Tony’s Story (How & Why QAV was invented) (4 mins)
Tony : I had a career in retail for 20 years. I started off after university in the IT department at the Shell Company of Australia. And after a couple of years in IT, I felt like I wasn’t part of the action. So I moved across into the retail side of Shell, which is the section that looks after service stations and distributors and does the actual business of selling petroleum products, and worked my way up from there into general management roles. I started off in the financial planning area. As a result, I got a good overview of how Shell operates in Australia. And then went out into the field in Queensland and looked after the auto care franchises and all the service stations around Queensland, Northern Territory, and the car washes and then became the Central Queensland territory manager. I looked after some big fuel distributorships and some service stations. I was basically the franchise and they were the franchisee. So, lots of discussions around how to price products, going after and winning big contracts, looking after health, safety, and environment.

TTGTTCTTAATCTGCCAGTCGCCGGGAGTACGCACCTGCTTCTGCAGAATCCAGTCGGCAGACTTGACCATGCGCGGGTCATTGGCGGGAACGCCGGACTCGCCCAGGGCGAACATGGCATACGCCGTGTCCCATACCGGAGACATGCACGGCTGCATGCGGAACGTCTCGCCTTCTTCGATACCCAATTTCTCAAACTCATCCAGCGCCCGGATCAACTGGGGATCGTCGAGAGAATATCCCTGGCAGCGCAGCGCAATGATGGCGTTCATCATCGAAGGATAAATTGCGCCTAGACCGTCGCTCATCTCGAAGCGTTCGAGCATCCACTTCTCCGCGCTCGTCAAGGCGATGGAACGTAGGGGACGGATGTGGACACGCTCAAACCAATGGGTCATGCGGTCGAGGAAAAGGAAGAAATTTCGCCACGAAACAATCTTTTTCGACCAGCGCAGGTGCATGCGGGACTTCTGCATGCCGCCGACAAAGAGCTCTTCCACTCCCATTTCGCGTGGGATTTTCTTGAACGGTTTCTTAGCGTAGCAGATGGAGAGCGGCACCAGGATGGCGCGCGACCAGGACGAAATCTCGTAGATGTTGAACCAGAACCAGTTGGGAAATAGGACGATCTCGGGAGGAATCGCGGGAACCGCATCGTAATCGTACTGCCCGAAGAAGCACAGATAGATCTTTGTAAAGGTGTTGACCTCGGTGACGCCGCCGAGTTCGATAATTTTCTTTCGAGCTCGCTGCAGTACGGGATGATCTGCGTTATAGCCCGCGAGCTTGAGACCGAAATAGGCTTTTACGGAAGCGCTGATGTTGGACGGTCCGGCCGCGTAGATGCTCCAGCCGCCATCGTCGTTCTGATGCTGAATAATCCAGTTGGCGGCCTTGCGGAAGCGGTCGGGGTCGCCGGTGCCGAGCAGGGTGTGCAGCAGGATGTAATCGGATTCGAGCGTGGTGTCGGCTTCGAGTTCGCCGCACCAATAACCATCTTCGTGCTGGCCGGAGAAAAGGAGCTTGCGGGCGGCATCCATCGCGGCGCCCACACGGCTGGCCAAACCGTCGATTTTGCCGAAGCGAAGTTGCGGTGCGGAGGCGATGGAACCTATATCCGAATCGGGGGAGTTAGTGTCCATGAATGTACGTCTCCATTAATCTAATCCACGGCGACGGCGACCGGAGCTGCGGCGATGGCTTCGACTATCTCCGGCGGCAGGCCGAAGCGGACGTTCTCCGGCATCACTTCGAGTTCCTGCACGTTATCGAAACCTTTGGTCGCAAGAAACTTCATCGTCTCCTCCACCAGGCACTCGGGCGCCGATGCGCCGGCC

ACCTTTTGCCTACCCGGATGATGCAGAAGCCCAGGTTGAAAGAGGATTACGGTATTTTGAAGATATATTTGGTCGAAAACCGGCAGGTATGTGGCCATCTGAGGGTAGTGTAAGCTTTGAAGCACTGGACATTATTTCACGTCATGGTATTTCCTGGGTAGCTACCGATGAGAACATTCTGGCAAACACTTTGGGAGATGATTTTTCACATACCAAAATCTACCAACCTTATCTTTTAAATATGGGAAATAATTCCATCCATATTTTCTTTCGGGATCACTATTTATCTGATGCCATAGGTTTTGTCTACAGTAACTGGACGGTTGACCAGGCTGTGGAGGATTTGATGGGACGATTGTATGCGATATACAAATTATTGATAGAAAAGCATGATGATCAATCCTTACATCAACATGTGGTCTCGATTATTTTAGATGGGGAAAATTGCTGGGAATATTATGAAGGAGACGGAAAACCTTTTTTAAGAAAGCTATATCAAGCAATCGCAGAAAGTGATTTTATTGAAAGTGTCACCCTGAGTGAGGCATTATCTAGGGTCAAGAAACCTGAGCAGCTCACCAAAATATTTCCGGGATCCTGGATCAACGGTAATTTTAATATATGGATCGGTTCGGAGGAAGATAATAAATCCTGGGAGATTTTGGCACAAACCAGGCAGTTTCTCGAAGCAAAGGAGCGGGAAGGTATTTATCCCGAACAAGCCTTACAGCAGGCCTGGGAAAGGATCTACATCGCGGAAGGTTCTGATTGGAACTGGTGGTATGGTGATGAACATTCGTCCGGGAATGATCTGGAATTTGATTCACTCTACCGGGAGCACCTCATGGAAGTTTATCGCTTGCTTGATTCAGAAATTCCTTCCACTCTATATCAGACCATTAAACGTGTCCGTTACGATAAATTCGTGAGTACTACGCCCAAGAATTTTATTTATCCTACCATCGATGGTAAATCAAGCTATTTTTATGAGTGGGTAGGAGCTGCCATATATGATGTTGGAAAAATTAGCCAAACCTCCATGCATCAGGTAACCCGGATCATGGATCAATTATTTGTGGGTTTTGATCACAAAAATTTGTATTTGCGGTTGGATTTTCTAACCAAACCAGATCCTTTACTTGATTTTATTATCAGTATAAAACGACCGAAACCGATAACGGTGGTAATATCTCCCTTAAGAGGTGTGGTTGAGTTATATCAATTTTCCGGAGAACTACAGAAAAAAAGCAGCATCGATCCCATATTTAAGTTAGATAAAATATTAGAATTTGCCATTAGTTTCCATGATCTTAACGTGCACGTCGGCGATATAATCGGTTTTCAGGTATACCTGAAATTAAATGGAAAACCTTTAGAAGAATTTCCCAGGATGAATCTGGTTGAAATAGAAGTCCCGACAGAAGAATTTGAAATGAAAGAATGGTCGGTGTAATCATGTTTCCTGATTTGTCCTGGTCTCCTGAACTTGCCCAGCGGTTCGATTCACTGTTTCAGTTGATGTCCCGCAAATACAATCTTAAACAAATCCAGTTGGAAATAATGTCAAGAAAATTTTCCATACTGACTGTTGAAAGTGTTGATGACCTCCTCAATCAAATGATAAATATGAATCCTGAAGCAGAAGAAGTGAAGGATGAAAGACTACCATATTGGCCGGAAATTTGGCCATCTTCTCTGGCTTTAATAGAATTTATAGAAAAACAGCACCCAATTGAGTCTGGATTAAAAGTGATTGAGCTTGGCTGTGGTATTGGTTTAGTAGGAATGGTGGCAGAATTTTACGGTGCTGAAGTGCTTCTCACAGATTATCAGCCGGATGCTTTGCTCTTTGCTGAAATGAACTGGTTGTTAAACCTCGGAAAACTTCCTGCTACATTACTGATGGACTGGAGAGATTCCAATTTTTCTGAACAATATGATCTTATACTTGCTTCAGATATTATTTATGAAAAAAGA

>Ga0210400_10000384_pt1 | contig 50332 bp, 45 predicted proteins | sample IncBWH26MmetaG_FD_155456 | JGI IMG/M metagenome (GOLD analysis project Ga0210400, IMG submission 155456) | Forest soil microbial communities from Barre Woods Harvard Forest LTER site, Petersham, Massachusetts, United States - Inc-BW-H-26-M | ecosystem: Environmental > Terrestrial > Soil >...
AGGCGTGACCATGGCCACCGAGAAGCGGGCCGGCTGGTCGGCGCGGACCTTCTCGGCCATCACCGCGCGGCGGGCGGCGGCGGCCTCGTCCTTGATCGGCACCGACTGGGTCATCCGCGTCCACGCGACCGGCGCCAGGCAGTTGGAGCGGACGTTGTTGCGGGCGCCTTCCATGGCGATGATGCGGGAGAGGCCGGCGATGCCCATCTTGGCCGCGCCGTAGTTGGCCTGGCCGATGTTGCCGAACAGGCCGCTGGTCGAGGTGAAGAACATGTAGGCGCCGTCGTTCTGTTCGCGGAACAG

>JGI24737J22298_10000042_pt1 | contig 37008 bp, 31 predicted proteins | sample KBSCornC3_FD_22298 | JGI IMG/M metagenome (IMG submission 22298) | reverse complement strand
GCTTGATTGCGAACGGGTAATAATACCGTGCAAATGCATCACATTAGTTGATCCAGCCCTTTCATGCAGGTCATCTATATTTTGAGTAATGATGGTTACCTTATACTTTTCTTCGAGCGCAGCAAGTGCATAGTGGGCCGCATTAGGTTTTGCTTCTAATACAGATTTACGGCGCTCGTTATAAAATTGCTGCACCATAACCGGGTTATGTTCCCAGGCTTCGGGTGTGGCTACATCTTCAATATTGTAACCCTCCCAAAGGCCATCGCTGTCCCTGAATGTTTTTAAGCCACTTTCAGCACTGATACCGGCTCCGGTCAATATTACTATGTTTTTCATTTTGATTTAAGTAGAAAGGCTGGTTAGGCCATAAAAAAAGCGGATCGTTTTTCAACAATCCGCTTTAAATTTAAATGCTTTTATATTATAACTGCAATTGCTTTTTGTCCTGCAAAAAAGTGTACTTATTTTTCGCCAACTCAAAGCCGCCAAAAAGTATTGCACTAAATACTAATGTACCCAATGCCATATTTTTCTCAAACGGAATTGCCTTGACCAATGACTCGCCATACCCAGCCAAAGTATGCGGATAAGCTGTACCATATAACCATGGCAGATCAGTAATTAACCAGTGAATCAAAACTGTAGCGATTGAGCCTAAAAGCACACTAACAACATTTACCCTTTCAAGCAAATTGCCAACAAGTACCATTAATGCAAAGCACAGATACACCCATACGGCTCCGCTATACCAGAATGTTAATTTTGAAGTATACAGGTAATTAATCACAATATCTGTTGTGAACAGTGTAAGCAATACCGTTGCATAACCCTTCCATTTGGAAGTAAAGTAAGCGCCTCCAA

Cameron : We don’t need to go into that much detail, Tony. You were a corporate executive at Coles and Shell.
Tony : Oh, okay.
Cameron : You ran very large companies for 20 years.
Tony : I did, first at Shell and then at Coles Myer.
Cameron : And then when did your investing career start?